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RE: Seismic Zones in Texas

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Byron,

Click on http://geohazards.cr.usgs.gov/eq/

Under SEISMIC HAZARD click on Hazard by Zip Code or Hazard by Lat/Lon; enter
your zip code or latitude and longitude, and it will kick out all of the
information you need.

Regards,
Harold Sprague
The Neenan Company
harold.sprague(--nospam--at)neenan.com


-----Original Message-----
From: BYRON DIETRICH [mailto:byrond(--nospam--at)tetercon.com]
Sent: Thursday, January 07, 1999 4:31 PM
To: seaint(--nospam--at)seaint.org
Subject: RE: Seismic Zones in Texas


I read your reply with interest.  Do you by any chance have the seismic zone
(similar information as below) for a site in Cape Girardeau, Missouri?

Byron

-----Original Message-----
From: Deneff, Chris [mailto:deneff(--nospam--at)allendale.com]
Sent: Thursday, January 07, 1999 2:15 PM
To: 'seaint(--nospam--at)seaint.org'
Subject: RE: Seismic Zones in Texas


> I have just started looking at the IBC 2000 draft and FEMA 273 and 302, so
> what follows is based on only a cursory review.
> I believe the IBC 2000 maps are the same as the maps for "Maximum
> Considered Earthquake" that come with FEMA 273 and 302 (NEHRP guidelines
> for seismic design of existing and new buildings).  The maps in the draft
> of the IBC are very hard to read (the United States fits on two 8.5" x11"
> pages in the IBC - the FEMA map for the US is 36"x48").
> I went to the USGS web site and the values for 0.2 sec. and 1.0 sec.
> spectral accelerations for a 2% probability of exceedance (PE) in 50 years
> matched fairly closely with the FEMA maps (as long as you remember to put
> in longitudes as negative numbers at the USGS site).  As far as I can
> tell, the "Maximum Considered Earthquake" has a 2% PE in 50 years (2475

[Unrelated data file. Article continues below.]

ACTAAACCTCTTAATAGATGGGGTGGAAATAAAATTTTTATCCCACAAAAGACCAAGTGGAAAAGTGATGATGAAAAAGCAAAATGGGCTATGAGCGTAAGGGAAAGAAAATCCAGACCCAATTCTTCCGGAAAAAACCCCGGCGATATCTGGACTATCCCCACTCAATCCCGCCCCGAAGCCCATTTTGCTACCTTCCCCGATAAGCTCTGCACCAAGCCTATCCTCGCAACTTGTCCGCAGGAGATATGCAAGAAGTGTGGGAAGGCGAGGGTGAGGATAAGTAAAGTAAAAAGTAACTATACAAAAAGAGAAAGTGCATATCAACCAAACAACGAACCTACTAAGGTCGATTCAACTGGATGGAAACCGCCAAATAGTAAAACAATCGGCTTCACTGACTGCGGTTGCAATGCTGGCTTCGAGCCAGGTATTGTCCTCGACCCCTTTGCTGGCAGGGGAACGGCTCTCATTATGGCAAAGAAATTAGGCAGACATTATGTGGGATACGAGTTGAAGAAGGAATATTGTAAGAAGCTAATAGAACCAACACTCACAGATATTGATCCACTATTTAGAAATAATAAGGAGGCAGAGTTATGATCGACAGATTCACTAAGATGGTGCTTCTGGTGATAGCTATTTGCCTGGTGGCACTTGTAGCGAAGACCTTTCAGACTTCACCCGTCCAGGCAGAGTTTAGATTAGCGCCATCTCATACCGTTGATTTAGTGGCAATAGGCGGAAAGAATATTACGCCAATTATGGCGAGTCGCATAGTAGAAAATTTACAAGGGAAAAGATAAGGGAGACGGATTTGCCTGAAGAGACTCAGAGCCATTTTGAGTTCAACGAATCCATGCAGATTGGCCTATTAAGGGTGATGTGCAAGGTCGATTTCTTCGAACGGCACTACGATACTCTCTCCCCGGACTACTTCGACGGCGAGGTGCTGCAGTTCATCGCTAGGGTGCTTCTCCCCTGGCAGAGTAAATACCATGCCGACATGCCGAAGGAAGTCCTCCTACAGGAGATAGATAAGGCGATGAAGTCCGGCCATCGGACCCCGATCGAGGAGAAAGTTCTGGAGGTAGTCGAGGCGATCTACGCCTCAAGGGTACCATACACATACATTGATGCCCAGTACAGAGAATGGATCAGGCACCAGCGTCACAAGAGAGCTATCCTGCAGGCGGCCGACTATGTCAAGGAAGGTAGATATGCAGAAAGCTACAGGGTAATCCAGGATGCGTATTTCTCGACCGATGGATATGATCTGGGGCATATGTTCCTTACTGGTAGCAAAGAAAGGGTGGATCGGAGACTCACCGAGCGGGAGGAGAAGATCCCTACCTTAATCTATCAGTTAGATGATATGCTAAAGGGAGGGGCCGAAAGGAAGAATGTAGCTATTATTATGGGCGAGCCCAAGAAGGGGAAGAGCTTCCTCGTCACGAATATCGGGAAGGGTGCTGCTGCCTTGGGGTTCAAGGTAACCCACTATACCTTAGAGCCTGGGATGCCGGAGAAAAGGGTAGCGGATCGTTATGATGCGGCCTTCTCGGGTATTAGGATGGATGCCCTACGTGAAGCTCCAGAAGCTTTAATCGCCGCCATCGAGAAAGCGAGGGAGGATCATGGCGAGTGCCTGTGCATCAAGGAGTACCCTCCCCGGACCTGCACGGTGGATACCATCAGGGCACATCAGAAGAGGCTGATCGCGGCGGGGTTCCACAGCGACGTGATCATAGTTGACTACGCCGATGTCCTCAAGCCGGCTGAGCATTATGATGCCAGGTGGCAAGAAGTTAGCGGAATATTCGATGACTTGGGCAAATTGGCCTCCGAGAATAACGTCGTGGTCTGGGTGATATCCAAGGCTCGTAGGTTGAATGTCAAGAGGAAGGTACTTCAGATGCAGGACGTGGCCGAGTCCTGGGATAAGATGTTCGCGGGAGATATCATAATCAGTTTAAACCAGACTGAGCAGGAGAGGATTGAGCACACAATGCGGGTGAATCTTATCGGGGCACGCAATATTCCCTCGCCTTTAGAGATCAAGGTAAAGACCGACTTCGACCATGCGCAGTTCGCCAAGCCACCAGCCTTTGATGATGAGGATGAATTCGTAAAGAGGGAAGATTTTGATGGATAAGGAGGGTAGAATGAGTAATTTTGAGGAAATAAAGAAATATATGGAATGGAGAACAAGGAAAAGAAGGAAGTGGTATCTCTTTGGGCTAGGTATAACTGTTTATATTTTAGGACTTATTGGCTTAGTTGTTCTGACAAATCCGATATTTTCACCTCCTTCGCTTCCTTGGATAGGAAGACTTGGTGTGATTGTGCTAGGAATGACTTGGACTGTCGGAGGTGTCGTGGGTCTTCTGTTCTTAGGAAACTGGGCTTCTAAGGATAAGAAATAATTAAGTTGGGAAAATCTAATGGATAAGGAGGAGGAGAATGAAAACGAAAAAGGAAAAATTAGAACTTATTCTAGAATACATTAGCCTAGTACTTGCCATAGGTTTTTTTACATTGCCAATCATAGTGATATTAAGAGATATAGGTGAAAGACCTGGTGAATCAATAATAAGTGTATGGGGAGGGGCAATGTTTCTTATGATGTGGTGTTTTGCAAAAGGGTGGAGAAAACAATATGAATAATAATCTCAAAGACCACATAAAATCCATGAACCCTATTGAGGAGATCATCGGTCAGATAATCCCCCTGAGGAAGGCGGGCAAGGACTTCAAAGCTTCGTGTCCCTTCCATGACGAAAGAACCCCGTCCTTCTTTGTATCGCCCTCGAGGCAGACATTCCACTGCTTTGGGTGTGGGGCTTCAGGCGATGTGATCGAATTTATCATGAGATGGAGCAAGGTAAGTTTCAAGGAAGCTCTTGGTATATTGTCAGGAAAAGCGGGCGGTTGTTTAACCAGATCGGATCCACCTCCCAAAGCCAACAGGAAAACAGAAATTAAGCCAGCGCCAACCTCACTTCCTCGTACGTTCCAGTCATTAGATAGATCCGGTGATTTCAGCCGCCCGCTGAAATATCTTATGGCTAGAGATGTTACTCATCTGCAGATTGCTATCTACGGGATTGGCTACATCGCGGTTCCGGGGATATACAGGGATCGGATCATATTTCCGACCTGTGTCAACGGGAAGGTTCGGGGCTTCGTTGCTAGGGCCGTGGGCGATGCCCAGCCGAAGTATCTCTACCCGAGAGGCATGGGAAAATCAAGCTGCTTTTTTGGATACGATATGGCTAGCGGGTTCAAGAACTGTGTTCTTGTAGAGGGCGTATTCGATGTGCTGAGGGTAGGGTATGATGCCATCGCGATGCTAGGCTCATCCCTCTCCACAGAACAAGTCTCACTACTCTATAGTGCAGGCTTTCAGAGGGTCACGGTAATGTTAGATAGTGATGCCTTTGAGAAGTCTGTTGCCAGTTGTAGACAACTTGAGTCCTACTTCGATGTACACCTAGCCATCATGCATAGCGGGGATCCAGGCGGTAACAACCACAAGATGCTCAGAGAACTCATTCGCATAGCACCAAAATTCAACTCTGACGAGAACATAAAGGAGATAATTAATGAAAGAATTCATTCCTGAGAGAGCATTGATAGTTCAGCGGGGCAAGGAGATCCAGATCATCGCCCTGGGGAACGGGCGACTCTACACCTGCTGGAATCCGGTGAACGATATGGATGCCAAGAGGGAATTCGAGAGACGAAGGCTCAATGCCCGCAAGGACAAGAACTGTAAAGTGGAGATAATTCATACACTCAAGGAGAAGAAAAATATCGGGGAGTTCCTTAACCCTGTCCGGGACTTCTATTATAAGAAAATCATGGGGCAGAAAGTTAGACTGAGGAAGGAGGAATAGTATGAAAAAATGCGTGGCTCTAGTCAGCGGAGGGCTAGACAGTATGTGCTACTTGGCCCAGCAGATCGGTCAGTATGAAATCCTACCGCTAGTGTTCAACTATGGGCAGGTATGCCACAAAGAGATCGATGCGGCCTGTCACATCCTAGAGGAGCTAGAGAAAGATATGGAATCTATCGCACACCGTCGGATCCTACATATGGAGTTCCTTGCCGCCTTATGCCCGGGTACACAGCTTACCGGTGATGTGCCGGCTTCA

> year return period if I did the calculation correctly) as opposed to the
> current 475 year design earthquake (10% PE in 50 years).  It looks like
> the higher 2475-year accelerations are compensated for (at least in part)
> because they are factored by 2/3 to come up with the design spectral
> response accelerations.  It is not clear to me whether this will result in
> accelerations that are close to the current 475-year accelerations.  The
> 2475-year accelerations were about 2.1 to 2.4 times the 475-year
> accelerations for the points I picked on the USGS site.
> Since the spectral accelerations from the USGS site and the FEMA maps are
> based on site class B, there is a factor applied to the accelerations for
> other soil types.  For site class A (hard rock), the accelerations are
> multiplied by a factor of 0.8.  For site class D (stiff soil), the mapped
> accelerations are multiplied by factors ranging from 1.0 to 2.5 depending
> on the value of the mapped accelerations.
> It also looks like values of "R" have been modified in some cases and "I"
> can be up to 1.5 for essential buildings. After all the factors are
> accounted for, I'm not sure if the final design force will be more or less
> than currently required, however, I suspect it will be more.
> I generated the following tables for the NEHRP maps from FEMA.  Maps 1-24
> are for the Maximum Considered Earthquake. Maps 25-32 are apparently used
> in some manner in FEMA 273 and 302 (and maybe by the IBC?).  I haven't
> gotten deep enough into the criteria to figure out when these maps are
> used.
> Regards.
> Chris Deneff
> deneff(--nospam--at)allendale.com
> Listing of NEHRP Maps
> Prepared for USGS/BSSC Project 97
> Listing of maps for:
> Maximum Considered Earthquake Ground Motion
> 0.2 second or 1.0 second Spectral Response Acceleration (as specified in
> table)
> 5% of critical damping
> Site Class B
> Map No.	Location	Period (Seconds)
> 1	United States	0.2
> 2	United States	1.0
> 3	California/Nevada	0.2
> 4	California/Nevada	1.0
> 5	Southern California	0.2
> 6	Southern California	1.0
> 7	San Francisco	0.2
> 8	San Francisco	1.0
> 9	Pacific Northwest	0.2
> 10	Pacific Northwest	1.0
> 11	Salt Lake City and Intermountain	0.2
> 12	Salt Lake City and Intermountain	1.0